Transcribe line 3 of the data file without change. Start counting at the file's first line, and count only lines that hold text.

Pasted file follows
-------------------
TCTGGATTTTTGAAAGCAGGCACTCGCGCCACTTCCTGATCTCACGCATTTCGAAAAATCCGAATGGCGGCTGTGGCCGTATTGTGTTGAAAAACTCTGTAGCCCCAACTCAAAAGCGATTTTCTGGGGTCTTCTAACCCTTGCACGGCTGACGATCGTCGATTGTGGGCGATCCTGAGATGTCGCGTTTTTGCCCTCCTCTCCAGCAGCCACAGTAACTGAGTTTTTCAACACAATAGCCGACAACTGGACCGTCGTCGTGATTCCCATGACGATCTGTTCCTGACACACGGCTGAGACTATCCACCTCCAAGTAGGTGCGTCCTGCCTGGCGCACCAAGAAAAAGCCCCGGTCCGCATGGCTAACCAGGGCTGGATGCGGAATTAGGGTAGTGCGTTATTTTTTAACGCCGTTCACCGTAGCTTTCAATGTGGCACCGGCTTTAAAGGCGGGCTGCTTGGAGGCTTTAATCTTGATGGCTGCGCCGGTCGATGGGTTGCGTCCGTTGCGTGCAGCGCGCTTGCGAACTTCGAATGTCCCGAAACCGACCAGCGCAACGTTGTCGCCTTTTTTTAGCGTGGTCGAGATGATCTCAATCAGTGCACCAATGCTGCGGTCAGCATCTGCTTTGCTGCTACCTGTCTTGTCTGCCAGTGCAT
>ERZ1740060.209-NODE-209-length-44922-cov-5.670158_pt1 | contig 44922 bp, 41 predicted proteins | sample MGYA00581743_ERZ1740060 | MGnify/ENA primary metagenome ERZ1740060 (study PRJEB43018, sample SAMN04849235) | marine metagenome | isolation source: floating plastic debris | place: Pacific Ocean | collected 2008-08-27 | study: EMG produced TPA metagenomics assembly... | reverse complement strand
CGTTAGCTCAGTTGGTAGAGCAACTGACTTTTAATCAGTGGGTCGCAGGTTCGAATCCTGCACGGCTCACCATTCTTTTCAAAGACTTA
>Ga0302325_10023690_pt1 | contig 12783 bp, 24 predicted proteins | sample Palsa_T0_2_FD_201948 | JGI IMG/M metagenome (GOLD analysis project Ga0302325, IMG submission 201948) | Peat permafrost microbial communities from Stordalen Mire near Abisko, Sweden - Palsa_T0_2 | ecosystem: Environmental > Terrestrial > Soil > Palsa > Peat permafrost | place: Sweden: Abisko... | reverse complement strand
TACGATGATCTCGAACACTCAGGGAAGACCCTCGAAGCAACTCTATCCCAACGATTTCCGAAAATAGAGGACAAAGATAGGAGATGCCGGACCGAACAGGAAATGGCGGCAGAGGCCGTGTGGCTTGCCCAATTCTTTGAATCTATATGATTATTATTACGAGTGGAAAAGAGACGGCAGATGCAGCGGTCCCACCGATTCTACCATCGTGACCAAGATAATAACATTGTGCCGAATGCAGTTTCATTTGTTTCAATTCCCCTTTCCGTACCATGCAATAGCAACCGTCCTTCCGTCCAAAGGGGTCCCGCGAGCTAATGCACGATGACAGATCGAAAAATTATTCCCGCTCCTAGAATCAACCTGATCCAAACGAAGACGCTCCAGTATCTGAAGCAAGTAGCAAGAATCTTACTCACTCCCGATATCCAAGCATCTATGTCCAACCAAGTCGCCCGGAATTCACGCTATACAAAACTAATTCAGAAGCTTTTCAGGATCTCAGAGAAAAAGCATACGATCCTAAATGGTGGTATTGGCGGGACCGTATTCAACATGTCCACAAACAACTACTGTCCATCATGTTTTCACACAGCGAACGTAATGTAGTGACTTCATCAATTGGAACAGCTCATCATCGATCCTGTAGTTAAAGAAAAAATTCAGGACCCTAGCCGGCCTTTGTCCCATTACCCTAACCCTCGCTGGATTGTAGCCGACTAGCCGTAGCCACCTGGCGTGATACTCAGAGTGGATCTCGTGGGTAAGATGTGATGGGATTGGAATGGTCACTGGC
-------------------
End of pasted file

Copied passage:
CGTTAGCTCAGTTGGTAGAGCAACTGACTTTTAATCAGTGGGTCGCAGGTTCGAATCCTGCACGGCTCACCATTCTTTTCAAAGACTTA